Altissimus

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Of course I don't work production out of a Bucket but , .... to avoid all the danger I throw a sling or two into the picture and let them hold while I cut (using two hands on the climb saw) , doesn't really take that long
 

Burnham

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Neither practice would last long, set against the production demands the grunt in the bucket knows are there. And we must acknowledge, the guy with the saw is usually the first to toss those body saving practices, because it's just too much trouble...until it isn't :).
 

Altissimus

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What I see is is they already have lost efficiency using Fanno's plus it's laborious. Thinking I could beat them using a top handle plus a couple slings ... and maybe avoid the worn shoulder , elbow , and wrist joints on cutting side.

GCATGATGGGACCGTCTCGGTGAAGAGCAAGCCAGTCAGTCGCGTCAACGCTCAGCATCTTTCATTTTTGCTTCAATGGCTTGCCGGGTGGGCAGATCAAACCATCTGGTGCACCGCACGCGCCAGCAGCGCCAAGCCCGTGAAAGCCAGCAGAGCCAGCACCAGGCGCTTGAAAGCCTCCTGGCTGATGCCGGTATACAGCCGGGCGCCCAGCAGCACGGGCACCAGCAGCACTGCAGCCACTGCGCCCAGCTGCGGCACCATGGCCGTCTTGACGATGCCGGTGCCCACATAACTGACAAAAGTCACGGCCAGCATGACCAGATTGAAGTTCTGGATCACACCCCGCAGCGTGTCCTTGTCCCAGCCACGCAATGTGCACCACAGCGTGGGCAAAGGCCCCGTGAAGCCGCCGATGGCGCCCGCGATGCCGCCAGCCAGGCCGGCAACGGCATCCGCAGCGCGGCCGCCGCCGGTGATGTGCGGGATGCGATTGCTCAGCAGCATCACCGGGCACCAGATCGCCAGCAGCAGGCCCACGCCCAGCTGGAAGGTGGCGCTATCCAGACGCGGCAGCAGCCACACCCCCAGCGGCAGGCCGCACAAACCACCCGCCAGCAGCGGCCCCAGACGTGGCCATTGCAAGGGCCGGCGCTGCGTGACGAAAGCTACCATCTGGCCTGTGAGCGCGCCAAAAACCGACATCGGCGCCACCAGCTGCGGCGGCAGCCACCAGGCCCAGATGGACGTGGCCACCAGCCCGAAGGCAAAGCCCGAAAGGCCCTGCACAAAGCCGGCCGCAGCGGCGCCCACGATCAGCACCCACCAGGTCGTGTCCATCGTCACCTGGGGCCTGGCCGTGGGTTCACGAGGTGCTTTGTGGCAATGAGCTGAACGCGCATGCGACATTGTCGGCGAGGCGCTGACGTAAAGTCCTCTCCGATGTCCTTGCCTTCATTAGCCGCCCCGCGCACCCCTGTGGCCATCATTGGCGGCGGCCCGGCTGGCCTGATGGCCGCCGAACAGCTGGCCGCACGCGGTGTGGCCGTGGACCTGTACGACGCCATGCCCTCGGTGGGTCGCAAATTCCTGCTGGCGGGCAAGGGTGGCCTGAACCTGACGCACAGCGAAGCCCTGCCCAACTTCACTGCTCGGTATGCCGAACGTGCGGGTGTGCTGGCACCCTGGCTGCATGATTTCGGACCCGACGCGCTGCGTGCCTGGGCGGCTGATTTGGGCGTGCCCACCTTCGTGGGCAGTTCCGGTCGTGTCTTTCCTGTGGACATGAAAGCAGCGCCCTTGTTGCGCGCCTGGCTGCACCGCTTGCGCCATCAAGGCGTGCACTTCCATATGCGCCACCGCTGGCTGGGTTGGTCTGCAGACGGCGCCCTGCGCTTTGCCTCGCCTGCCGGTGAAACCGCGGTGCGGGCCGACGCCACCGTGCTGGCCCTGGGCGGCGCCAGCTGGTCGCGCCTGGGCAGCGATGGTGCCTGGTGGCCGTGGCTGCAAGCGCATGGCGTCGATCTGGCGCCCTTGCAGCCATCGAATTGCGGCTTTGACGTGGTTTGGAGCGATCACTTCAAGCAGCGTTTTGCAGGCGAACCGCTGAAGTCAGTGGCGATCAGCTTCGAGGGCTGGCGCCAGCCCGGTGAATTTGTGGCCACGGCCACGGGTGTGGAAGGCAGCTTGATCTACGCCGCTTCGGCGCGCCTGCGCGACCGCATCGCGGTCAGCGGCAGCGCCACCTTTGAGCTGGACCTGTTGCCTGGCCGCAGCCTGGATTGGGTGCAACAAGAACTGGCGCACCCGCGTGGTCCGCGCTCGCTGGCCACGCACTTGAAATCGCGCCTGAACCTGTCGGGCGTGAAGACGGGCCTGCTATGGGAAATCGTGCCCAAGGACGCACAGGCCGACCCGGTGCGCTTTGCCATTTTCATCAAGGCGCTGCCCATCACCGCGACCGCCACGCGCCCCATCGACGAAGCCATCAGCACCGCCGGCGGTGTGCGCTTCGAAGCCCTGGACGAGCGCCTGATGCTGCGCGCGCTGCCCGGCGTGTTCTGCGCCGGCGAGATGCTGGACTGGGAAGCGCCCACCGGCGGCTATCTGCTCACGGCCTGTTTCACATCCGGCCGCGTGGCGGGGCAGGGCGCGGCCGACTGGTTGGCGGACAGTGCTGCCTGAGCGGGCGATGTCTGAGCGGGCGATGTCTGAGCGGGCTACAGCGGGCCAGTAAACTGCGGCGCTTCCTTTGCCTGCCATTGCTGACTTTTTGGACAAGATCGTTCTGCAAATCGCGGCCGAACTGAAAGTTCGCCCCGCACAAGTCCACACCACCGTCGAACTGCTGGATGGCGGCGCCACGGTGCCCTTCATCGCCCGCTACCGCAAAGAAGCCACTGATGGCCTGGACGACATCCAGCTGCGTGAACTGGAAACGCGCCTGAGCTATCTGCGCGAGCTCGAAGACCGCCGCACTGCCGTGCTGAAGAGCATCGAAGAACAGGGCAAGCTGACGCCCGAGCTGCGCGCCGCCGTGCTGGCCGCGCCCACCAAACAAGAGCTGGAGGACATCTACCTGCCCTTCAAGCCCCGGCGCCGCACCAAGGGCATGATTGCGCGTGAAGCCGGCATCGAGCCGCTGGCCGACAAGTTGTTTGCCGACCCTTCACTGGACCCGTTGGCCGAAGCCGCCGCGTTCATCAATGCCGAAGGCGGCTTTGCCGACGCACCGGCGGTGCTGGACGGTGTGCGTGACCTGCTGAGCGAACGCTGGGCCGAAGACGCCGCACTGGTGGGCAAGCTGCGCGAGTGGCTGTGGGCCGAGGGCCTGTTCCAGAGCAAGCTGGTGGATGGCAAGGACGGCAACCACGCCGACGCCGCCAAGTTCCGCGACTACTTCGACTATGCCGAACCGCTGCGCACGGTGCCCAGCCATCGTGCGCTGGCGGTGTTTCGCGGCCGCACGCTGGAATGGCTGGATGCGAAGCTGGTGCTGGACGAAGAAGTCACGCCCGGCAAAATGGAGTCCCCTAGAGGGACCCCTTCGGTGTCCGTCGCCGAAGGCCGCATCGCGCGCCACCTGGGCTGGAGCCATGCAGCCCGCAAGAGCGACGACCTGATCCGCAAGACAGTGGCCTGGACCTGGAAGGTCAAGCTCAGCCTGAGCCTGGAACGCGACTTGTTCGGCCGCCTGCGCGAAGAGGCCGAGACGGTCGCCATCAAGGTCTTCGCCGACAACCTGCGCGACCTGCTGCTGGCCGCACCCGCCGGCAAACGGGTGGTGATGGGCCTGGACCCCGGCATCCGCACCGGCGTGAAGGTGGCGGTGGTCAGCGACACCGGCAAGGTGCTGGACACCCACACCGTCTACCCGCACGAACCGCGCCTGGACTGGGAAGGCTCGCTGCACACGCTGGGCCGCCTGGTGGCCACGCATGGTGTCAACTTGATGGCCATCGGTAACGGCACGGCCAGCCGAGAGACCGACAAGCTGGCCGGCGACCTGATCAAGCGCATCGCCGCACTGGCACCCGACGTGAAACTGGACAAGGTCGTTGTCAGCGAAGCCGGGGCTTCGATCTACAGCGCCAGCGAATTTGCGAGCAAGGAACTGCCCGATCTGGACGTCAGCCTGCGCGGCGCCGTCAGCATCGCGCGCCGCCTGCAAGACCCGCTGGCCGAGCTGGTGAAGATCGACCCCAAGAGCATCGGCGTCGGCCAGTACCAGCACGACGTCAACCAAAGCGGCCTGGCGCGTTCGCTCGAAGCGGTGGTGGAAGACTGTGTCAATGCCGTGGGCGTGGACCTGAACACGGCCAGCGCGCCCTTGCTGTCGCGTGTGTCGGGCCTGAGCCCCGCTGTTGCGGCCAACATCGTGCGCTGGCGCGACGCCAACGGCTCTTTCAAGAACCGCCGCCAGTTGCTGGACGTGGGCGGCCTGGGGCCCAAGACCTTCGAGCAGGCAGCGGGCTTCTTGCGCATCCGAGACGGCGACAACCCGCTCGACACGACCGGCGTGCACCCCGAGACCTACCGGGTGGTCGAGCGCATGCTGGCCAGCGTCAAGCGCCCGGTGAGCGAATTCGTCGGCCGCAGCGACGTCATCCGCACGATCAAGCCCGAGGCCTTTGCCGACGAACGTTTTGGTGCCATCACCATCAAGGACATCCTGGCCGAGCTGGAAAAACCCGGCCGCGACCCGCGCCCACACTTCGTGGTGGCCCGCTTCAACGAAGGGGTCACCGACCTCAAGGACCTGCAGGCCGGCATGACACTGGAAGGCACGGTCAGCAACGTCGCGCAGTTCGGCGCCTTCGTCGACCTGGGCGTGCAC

Tree09

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You can use a highwayman hitch or other similar quick release knot if you want something faster than the double sling, and of course using snap cuts as much as possible where they can. If they are using a fanno simply switching to the very large silky ones designed for utility clearance would be a step up. Agreed tho, a baby top handle or similar is the way to go. Wonder if they make a one handed/ top handle sawzall thing? Far less likelihood of serious injury with one of them.
 

Altissimus